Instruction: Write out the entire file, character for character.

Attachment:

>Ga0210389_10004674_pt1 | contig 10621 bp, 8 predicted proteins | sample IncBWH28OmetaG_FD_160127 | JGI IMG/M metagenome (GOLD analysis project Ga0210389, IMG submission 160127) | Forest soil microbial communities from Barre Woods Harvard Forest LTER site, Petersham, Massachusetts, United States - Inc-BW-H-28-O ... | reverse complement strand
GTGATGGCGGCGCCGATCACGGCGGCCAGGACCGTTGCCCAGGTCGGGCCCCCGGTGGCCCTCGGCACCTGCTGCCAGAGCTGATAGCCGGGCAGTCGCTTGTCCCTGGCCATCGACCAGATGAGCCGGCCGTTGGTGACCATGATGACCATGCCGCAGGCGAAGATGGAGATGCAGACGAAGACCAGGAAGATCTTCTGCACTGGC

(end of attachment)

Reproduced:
>Ga0210389_10004674_pt1 | contig 10621 bp, 8 predicted proteins | sample IncBWH28OmetaG_FD_160127 | JGI IMG/M metagenome (GOLD analysis project Ga0210389, IMG submission 160127) | Forest soil microbial communities from Barre Woods Harvard Forest LTER site, Petersham, Massachusetts, United States - Inc-BW-H-28-O ... | reverse complement strand
GTGATGGCGGCGCCGATCACGGCGGCCAGGACCGTTGCCCAGGTCGGGCCCCCGGTGGCCCTCGGCACCTGCTGCCAGAGCTGATAGCCGGGCAGTCGCTTGTCCCTGGCCATCGACCAGATGAGCCGGCCGTTGGTGACCATGATGACCATGCCGCAGGCGAAGATGGAGATGCAGACGAAGACCAGGAAGATCTTCTGCACTGGC